- Building a 3D Digital Clock with ArduinoPosted 2 months ago
- Creating a controller for Minecraft with realistic body movements using ArduinoPosted 2 months ago
- Snowflake with ArduinoPosted 3 months ago
- Holographic Christmas TreePosted 3 months ago
- Segstick: Build Your Own Self-Balancing Vehicle in Just 2 Days with ArduinoPosted 4 months ago
- ZSWatch: An Open-Source Smartwatch Project Based on the Zephyr Operating SystemPosted 4 months ago
- What is IoT and which devices to usePosted 4 months ago
- Maker Faire Rome Unveils Thrilling “Padel Smash Future” Pavilion for Sports EnthusiastsPosted 5 months ago
- Make your curtains smartPosted 5 months ago
- Configuring an ESP8266 for Battery PowerPosted 5 months ago
Google AIY Vision Kit: turn your Rpi into an image-recognition device
Google has launched the AIY (AI yourself) Vision Kit that lets you turn Raspberry Pi equipment into an image-recognition device. The vision kit is powered by Google’s TensorFlow machine-learning models and will soon gain an accompanying Android app for controlling the device.
Earlier this year they also introduced the AIY voice project, which allowed makers to turn a Raspberry Pi into a voice-controlled assistant, using the Google Assistant SDK.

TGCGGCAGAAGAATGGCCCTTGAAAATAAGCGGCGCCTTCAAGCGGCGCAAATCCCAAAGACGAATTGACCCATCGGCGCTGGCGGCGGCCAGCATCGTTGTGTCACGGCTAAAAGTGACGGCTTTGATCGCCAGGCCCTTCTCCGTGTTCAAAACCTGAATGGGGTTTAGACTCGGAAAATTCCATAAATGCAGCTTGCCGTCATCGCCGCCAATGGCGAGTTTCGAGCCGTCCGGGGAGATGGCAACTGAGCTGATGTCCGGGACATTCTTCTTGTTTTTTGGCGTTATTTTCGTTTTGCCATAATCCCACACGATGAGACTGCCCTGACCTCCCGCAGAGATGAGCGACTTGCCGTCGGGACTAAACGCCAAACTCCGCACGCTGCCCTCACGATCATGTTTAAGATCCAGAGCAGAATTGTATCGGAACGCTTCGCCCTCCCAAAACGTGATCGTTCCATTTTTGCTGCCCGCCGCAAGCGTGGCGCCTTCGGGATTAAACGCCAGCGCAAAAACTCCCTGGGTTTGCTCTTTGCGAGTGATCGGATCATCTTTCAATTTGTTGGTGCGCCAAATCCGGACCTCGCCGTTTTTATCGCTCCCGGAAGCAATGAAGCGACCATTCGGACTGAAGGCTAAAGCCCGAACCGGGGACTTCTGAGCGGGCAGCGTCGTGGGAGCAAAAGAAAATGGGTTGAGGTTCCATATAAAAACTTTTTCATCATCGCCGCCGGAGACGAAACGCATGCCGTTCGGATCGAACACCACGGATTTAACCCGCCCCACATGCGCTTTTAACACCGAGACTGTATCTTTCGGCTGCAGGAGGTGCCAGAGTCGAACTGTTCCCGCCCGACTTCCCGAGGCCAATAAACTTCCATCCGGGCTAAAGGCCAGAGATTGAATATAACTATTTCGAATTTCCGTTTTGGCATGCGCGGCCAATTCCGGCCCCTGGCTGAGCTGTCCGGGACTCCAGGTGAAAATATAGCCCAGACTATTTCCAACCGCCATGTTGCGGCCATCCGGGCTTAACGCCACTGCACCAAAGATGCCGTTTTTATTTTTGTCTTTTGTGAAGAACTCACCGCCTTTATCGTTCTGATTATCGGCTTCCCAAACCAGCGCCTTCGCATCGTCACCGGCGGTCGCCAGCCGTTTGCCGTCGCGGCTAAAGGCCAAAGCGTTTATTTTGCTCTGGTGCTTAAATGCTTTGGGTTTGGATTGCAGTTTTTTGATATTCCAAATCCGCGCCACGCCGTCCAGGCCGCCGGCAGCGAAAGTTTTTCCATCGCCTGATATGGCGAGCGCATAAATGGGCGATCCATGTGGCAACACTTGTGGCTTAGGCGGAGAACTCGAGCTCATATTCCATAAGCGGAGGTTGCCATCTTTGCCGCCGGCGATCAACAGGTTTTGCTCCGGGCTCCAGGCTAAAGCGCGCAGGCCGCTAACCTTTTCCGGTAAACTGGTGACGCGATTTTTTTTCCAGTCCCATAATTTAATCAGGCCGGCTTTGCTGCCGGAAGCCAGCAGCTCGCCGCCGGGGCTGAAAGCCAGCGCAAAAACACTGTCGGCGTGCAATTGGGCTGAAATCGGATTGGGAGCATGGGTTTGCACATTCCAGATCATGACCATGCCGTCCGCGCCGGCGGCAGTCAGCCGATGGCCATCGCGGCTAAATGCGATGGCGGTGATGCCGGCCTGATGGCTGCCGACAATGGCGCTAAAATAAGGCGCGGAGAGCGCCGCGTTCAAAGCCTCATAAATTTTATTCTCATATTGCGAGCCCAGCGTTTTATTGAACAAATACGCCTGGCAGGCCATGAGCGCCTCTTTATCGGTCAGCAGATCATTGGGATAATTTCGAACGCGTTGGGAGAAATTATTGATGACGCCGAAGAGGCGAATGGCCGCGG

The Vision Kit features “on-device neural network acceleration”, allowing a Raspberry Pi-based box to do computer vision without processing in the cloud. The AIY Voice Kit relies on the cloud for natural-language processing.
Makers will need to provide their own Raspberry Pi Zero W, a Raspberry Pi camera, a 4GB SD card, and power supply. The Vision Kit itself includes the VisionBonnet accessory board, cables, the cardboard box and frame, lens equipment, and a privacy LED to tell others when the camera is on.
The VisionBonnet board was developed by Google and is powered by Intel’s Movidius MA2450 vision processing chip. This chip is the secret sauce of the Vision Kit. It is 60 times faster at performing computer vision than if it were to rely on a Raspberry Pi 3. The VisionBonnet is connected to the Raspberry Pi Zero W by a cable supplied in the kit.
Vision Kit makers can use several neural-network programs: the first one can detect when people, cats, and dogs are in view. Another neural network will detect happiness, sadness, and other sentiments. A further program, based on MobileNets, can detect 1,000 different objects such as a chair, orange, or cup.
Google hopes developers will build on these neural networks and apply them to new tasks, such as making the cat/dog/person detector recognize rabbits. To help achieve this goal, it’s provided a tool to compile models for retraining models with TensorFlow.
The Vision Kit is available from electronics seller Micro Center for $44.99 and will be available on December 31.